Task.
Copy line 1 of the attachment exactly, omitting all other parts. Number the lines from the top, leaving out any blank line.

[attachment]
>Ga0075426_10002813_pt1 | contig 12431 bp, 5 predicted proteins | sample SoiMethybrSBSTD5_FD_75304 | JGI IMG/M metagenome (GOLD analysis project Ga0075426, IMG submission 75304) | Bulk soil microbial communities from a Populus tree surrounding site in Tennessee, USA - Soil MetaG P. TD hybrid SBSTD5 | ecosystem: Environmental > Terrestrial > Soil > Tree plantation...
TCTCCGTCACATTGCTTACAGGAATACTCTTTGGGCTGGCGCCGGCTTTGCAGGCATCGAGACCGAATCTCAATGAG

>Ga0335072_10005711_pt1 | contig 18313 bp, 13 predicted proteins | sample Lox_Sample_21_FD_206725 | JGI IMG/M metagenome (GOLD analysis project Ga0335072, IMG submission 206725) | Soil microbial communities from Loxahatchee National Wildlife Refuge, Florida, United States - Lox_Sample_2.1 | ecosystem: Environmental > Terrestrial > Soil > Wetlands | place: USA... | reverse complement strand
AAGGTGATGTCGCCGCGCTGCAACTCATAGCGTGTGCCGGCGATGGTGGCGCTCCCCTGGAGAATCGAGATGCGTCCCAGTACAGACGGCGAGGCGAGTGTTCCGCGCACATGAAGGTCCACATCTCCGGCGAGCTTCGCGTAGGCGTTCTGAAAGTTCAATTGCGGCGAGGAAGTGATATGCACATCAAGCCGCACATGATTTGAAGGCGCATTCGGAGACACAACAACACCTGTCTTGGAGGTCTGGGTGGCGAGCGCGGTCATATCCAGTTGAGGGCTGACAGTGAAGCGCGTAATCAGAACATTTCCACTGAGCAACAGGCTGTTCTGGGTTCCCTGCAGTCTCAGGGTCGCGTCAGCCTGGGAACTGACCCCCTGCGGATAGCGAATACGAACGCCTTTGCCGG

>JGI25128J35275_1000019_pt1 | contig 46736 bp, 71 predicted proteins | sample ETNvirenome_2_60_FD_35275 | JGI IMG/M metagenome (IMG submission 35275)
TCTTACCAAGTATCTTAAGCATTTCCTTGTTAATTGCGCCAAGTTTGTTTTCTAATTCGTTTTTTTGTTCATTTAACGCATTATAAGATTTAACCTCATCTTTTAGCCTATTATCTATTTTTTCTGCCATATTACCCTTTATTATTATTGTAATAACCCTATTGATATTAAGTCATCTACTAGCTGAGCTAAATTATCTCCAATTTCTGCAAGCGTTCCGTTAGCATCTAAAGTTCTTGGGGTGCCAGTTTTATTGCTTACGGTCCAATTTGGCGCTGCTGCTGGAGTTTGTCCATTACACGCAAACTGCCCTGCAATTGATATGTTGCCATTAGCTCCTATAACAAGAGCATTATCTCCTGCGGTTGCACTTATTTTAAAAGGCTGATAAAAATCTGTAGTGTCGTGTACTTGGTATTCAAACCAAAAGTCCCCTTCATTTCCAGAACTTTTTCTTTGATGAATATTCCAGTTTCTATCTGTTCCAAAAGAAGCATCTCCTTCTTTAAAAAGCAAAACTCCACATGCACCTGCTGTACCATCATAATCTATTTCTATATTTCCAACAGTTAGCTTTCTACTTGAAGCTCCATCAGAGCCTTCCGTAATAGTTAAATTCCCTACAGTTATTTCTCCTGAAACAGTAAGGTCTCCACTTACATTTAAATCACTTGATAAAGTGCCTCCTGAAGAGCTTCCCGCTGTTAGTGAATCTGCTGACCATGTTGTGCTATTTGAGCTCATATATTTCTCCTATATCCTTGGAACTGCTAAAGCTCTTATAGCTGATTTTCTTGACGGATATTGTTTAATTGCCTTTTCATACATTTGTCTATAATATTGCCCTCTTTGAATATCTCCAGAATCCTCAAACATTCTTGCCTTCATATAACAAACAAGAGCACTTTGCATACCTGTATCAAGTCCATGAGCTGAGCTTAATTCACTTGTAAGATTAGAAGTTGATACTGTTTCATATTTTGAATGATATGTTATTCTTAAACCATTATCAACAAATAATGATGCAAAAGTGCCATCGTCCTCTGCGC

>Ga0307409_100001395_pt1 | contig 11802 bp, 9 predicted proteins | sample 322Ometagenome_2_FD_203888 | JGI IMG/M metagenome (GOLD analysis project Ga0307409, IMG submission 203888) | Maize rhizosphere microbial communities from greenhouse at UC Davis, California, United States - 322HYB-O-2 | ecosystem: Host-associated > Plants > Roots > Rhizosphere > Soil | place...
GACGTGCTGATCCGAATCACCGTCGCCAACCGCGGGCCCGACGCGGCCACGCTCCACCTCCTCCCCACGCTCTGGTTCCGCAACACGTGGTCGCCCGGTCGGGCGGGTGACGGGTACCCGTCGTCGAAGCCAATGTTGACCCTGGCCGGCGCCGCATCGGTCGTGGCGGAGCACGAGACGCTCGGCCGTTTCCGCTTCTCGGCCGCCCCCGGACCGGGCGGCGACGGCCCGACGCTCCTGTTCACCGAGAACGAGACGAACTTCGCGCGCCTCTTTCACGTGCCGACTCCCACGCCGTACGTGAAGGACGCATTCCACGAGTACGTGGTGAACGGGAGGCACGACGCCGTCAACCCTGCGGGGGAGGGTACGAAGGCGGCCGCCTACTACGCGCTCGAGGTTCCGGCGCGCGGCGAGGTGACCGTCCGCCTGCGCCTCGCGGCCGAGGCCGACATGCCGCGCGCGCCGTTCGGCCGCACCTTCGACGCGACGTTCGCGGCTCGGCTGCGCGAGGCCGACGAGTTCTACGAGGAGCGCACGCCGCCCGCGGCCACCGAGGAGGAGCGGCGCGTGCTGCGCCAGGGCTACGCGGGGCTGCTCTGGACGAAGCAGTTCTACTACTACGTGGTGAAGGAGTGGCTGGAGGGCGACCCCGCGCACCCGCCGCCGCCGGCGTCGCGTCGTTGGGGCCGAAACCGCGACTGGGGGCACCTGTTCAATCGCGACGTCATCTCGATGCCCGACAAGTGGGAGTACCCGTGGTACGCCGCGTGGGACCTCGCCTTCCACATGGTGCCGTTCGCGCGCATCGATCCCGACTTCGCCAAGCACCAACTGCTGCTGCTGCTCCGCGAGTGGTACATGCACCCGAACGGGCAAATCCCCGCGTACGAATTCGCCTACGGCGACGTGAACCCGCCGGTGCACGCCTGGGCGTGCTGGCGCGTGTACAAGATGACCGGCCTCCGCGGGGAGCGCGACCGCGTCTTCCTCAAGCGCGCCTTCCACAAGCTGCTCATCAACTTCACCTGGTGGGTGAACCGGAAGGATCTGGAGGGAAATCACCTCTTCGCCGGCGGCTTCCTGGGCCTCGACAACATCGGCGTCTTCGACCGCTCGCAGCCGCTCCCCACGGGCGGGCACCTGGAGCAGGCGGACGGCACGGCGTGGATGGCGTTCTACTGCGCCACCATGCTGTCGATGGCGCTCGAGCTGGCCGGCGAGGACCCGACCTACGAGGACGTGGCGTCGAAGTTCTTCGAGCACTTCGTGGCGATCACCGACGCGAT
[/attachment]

>Ga0075426_10002813_pt1 | contig 12431 bp, 5 predicted proteins | sample SoiMethybrSBSTD5_FD_75304 | JGI IMG/M metagenome (GOLD analysis project Ga0075426, IMG submission 75304) | Bulk soil microbial communities from a Populus tree surrounding site in Tennessee, USA - Soil MetaG P. TD hybrid SBSTD5 | ecosystem: Environmental > Terrestrial > Soil > Tree plantation...